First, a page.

For a company that make goods, landing a top retailer as a client is often the goal. But for these small suppliers, the win comes with the big challenge of figuring out how to finance their operations to actually deliver the goods, defect-free, to get paid. When they can’t line up traditional bank loans — because of lack of credit history or because they aren’t as available in developing economies — small suppliers often resort to payday-like loans with very high interest rates, increasing overall costs in the supply chain and reducing efficiency. To make it work, large buyers have started stepping in to make sure their suppliers are getting the financing they need.
In new research, Tunay Tunca, professor of management science and operations management at University of Maryland’s Robert H. Smith School of Business, explores whether this risky method is a good move.
Called buyer intermediated financing (different versions of which are also called “Reverse Factoring”), the practice involves a large retail buyer often underwriting loans their suppliers get from financial institutions. This means the buyer assumes the risk from the loan, so if their supplier defaults, they are on the hook to repay the bank. The process works because buyers often have more information about their suppliers than the bank would, thanks to their established history of working together. They can essentially vouch for the supplier with the bank to secure the loan and bring down the risk, so the bank will lend money to the supplier at a better rate. In analyzing the practice, Tunca, with co-author Weiming Zhu of IESE Business School in Spain, found that it can significantly improve channel performance, and can simultaneously have big benefits for both buyers and suppliers.
JD.com, one of China’s largest online retailers with more than 1 million products from thousands of brands — many from small suppliers who routinely need financing to operate — is a large retailer that employs this innovative practice. To ease supplier financing costs, JD launched a supplier finance intermediation service in 2012, where JD acts as a go-between for their suppliers and third-party banks, guaranteeing the payment of the full amount of a bank loan at the due date, along with payment to the supplier for the remaining amount, provided that the product was not defective.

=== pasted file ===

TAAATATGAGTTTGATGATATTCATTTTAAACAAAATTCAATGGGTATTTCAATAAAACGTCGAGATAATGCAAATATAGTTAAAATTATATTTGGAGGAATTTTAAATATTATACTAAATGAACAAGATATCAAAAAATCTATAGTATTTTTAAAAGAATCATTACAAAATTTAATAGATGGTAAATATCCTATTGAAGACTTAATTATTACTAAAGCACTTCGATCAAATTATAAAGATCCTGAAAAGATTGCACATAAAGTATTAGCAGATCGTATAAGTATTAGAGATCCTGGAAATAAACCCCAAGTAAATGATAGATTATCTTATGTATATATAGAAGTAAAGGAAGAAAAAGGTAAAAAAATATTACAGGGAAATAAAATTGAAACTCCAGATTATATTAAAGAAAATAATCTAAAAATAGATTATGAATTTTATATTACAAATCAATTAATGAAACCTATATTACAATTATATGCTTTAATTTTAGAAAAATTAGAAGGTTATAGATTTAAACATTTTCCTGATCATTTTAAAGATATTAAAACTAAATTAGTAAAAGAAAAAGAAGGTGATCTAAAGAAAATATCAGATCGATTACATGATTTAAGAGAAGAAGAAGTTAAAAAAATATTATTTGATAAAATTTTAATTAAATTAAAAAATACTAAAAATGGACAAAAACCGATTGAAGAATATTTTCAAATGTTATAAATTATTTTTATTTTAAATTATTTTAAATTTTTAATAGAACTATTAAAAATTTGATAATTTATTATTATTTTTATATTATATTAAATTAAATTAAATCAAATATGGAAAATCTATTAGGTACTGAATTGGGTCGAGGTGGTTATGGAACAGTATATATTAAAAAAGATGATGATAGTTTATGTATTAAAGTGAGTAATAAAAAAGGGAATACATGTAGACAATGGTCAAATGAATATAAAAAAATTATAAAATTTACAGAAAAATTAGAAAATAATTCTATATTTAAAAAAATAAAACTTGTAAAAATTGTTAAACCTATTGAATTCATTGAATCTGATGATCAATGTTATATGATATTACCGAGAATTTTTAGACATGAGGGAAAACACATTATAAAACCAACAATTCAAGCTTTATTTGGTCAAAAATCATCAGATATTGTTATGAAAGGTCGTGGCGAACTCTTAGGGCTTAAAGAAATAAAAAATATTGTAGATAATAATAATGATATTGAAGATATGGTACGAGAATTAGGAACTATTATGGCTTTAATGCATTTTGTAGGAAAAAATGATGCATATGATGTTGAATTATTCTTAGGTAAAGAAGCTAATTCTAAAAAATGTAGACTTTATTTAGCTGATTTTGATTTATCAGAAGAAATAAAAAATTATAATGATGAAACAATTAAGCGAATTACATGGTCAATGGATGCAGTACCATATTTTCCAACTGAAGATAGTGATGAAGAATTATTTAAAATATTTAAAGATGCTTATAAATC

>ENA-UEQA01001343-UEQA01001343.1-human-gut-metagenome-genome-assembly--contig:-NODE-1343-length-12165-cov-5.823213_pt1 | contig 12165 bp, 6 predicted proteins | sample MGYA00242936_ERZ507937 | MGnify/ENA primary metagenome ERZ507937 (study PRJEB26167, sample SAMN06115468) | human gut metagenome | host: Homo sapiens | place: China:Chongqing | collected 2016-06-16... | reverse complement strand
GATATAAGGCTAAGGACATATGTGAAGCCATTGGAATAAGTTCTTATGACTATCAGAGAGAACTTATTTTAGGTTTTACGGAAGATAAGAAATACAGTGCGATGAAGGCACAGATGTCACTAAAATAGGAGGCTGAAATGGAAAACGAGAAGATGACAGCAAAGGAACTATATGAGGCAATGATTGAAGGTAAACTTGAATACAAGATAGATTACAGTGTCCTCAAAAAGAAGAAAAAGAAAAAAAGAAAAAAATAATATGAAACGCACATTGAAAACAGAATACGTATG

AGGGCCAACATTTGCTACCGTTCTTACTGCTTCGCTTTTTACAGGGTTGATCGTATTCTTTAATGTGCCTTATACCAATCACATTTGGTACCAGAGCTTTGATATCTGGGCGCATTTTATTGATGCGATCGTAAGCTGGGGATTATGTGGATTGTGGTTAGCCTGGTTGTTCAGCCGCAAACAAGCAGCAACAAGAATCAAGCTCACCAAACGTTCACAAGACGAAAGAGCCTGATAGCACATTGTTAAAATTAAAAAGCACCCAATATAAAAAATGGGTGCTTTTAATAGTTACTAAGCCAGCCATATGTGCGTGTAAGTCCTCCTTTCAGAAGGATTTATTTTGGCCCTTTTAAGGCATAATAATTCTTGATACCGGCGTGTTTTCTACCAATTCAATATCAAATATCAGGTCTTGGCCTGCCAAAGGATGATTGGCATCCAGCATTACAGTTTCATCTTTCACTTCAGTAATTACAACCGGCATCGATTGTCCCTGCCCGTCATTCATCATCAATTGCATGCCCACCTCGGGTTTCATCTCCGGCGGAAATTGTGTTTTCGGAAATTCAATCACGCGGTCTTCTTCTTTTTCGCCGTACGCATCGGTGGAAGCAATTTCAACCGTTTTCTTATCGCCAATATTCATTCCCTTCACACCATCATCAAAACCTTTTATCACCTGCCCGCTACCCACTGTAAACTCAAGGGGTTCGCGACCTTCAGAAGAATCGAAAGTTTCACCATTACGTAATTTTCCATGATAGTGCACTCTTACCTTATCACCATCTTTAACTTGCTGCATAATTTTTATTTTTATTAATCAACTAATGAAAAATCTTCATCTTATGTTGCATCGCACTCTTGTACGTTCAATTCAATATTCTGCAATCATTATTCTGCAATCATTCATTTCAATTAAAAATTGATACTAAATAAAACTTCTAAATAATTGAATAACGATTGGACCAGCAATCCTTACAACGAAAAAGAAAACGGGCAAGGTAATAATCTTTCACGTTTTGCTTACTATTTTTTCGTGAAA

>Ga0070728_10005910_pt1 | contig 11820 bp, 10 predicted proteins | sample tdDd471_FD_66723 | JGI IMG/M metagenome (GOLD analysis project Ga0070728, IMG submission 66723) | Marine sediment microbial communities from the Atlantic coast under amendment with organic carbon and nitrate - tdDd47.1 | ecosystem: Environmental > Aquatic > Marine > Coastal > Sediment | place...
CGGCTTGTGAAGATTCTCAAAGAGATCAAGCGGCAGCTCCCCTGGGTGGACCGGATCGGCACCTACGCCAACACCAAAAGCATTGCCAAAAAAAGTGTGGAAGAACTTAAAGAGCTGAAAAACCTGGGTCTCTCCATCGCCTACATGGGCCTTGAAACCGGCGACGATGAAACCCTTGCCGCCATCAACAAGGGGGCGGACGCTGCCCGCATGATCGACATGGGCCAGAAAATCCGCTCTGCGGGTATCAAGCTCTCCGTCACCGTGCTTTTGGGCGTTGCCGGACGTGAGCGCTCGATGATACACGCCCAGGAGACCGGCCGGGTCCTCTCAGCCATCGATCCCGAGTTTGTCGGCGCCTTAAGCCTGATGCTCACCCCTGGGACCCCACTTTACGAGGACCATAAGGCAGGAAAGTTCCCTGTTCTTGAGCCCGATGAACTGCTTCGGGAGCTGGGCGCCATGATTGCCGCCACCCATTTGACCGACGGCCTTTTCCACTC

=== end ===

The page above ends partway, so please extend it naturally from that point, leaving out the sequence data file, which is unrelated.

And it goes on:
Using transactional data from JD, Tunca and Zhu study the effects of the practice. They demonstrate that buyer intermediation lowers interest rates and wholesale prices, increases order fill rates, and boosts supplier borrowing. They predict that implementing buyer intermediated financing improved channel profits by 13.05 percent, increased supplier and retailer profits by more than 10 percent each, and yielded approximately $44 million in projected savings for the retailer.
They say the practice has big implications to improve outcomes for suppliers and buyers around the world.
“This innovative approach to ease suppliers’ budget constraints not only can improve supply chain efficiency but also may help many small suppliers gain their footing in the industry and grow their business, ultimately helping development of economies, trade growth, and value generation around the globe,” write the researchers.
Read more: Buyer Intermediation in Supplier Finance is featured in Management Science.
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